Every new keyboard takes a little getting used to, but the  getting-to-know-you phase was quite speedy and requited very little adjustment from my normal typing habits. The sense of bottoming out on a keystroke is something that many mechanical keyboard fans may not like, but it’s something that has never bothered me. If you get really picky there is also a tiny deadzone at the lowest key depression that all membrane dome keyboards succumb to.

 

The keyboard features a sleek almost minimalist design; the only adornments are the Razer logo on the palm rest and markings under the indicator lights above the numpad. The flat keys are somewhat shiny and set themselves apart from the matte finish of the rest of the keyboard. Each key is individually backlit and the color can be changed using the included Synapse software. One important feature is that there is minimal separation between the number row and the F-keys allowing a more accessible reach for people with smaller hands. The palm rest became one of my favorite features of the keyboard, it features a faint hexagonal design but more importantly has a very faint tacky texture that gives your hand a very firm footing, if that’s that kind of thing you’re into. When typing normally my wrists tend to float above the palm rest, but it was during gaming sessions that I really appreciated the palm rest, especially during more frenetic keyboard mashing. The palm rest is not removable, so that might be a deal breaker for people looking for a narrower keyboard.

 

The bottom is pretty standard and has traditional risers for those who like a more elevated typing surface. One note is that unlike many other Razer keyboards, and despite the technical specifications on Razer’s website, this keyboard only has one USB connection and does not have the pass through USB and audio ports that are found on the BlackWidow and Arctosa.

 

I can’t finish up this review without touching on the Synapse software included with the keyboard. It let’s you customize the backlighting colors and set some macros and adjust some of the gaming settings. It also features controls for the touch screen on the more expensive version, but I as this version comes without I wasn’t able to play with them. One critique I have is that you must use the internet to upload and retrieve your settings if you were to switch computers, a minor annoyance compared to other manufactures that provide onboard memory for setting storage. Even so, the keyboard will still function as a plug and play USB device if you choose to forgo the Synapse software.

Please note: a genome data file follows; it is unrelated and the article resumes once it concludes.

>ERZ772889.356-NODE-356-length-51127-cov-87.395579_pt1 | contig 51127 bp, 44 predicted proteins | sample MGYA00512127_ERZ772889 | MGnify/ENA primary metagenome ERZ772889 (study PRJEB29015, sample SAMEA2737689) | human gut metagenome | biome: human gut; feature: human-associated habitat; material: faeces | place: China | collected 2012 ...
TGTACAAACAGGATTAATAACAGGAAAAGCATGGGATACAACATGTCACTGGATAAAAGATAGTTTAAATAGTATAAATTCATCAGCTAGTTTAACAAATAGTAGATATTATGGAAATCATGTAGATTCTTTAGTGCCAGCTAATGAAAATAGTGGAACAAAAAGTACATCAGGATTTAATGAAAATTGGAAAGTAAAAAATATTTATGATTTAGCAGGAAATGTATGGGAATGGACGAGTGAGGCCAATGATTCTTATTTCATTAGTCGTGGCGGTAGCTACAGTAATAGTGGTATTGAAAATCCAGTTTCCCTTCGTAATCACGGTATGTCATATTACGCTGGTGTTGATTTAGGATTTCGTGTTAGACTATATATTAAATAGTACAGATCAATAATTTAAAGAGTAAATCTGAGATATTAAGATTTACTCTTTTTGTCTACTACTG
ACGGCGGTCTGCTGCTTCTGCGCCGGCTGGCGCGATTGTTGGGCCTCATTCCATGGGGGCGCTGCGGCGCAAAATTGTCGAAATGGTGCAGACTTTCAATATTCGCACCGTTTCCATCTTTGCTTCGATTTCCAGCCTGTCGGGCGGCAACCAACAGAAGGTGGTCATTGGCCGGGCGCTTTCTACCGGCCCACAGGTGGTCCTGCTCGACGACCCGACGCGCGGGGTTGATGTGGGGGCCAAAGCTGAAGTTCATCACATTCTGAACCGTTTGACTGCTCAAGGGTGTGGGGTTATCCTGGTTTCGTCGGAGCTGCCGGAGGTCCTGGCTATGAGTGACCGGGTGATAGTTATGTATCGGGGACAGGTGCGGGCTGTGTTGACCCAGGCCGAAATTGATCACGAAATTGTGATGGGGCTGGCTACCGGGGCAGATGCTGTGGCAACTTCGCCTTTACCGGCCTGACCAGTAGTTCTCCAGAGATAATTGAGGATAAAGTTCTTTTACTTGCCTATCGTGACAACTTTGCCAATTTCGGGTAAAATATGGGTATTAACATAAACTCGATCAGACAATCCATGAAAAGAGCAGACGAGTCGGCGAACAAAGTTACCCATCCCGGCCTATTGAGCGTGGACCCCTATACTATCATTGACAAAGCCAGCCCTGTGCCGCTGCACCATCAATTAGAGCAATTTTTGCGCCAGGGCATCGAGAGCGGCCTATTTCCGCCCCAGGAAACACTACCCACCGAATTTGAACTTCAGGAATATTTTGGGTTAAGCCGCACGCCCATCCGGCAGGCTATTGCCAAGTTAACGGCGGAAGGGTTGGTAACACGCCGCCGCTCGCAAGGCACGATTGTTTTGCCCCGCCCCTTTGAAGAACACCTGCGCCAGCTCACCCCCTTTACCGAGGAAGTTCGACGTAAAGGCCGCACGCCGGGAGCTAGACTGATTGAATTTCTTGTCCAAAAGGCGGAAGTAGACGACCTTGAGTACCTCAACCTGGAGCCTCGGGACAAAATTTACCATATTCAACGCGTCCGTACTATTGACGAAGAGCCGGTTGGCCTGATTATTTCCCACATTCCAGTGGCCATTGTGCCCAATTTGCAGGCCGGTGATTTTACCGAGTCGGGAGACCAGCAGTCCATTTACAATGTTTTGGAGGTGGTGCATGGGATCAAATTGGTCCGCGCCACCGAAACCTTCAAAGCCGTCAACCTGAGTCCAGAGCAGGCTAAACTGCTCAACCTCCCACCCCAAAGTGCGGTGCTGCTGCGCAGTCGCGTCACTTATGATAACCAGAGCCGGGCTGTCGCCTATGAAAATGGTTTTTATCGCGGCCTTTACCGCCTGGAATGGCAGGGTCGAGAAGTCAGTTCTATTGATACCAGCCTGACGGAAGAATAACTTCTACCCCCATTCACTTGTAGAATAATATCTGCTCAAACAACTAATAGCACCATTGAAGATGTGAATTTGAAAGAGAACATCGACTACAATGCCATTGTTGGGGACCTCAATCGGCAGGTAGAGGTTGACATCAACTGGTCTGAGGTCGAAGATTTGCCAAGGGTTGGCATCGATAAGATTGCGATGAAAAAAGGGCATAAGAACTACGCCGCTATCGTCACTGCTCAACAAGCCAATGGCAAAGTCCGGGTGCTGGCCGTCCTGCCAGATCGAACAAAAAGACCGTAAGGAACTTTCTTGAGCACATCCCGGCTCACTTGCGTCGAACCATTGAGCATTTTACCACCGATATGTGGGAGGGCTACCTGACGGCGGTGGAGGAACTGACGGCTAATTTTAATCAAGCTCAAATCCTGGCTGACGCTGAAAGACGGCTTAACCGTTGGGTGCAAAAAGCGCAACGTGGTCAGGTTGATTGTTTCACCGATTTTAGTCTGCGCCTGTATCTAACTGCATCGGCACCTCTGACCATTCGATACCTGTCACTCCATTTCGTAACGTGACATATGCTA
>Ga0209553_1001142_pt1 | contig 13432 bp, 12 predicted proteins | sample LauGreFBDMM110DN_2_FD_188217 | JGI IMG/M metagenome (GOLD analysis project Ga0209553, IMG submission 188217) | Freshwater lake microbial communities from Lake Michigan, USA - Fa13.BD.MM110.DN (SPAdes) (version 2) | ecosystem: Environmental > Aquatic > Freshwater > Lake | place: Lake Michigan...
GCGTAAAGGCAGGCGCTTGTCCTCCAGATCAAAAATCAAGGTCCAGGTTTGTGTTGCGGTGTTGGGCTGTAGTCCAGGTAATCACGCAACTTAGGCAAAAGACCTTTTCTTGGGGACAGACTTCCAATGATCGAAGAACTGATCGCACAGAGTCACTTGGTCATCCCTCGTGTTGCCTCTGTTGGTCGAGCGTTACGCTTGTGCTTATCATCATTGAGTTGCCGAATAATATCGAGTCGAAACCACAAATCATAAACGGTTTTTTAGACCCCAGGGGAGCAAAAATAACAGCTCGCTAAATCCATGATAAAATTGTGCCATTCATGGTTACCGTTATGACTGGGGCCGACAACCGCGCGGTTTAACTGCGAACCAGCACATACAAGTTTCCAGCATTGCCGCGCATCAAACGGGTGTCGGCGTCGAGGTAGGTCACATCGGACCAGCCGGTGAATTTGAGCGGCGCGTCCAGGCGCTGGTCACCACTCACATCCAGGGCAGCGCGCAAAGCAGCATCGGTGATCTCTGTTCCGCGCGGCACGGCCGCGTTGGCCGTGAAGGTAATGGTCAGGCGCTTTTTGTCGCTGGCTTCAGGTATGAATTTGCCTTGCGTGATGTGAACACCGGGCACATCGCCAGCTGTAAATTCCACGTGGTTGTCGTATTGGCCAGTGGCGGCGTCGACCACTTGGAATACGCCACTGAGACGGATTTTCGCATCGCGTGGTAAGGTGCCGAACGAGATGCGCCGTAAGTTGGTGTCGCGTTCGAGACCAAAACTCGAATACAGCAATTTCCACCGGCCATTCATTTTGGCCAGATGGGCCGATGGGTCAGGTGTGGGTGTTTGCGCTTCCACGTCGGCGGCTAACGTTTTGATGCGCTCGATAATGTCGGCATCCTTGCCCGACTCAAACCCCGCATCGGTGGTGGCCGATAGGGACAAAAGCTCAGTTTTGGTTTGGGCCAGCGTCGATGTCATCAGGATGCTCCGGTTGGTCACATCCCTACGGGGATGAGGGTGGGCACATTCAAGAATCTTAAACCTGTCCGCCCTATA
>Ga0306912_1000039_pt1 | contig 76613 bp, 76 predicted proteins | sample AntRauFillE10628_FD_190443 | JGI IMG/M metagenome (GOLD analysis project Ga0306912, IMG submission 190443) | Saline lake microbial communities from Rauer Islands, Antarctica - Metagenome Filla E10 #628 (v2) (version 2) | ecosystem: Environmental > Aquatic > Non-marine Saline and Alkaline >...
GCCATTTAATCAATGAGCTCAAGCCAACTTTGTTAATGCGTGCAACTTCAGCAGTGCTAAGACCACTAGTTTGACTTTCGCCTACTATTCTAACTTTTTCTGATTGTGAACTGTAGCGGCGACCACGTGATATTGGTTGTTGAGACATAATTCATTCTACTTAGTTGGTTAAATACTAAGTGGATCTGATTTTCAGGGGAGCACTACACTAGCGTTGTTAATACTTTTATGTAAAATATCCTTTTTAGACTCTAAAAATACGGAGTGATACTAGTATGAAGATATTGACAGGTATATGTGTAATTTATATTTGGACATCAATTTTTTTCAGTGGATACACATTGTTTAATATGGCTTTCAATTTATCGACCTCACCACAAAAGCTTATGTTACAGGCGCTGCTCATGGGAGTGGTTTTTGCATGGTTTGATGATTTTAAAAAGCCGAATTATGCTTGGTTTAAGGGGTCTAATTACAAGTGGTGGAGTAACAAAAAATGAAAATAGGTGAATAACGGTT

Conclusion

 

This keyboard is a solid product for users looking for an alternative to the mechanical keyboards that dominate the $75 dollar and up market. Its low-key styling allows it to it hide in the background compared to other gaming keyboards, some might even call it minimalist. It responds well in normal touch typing as well as gaming situations with its well spaced chiclet keys. This is a straightforward  keyboard that will please users who do a little, or even a lot of both.

My grade for the Razer Deathstalker is a B.

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Reader Comments (1)

Hi. I would like to report some of the information as inaccurate. Since you are using the cheaper Razer Deathstalker and not Razer Deathstalker Ultimate, the colour of the backlighting cannot be changed, it remains green and you can only adjust the brightness using the Synapse.

November 13, 2013 | Unregistered CommenterA Deathstalker User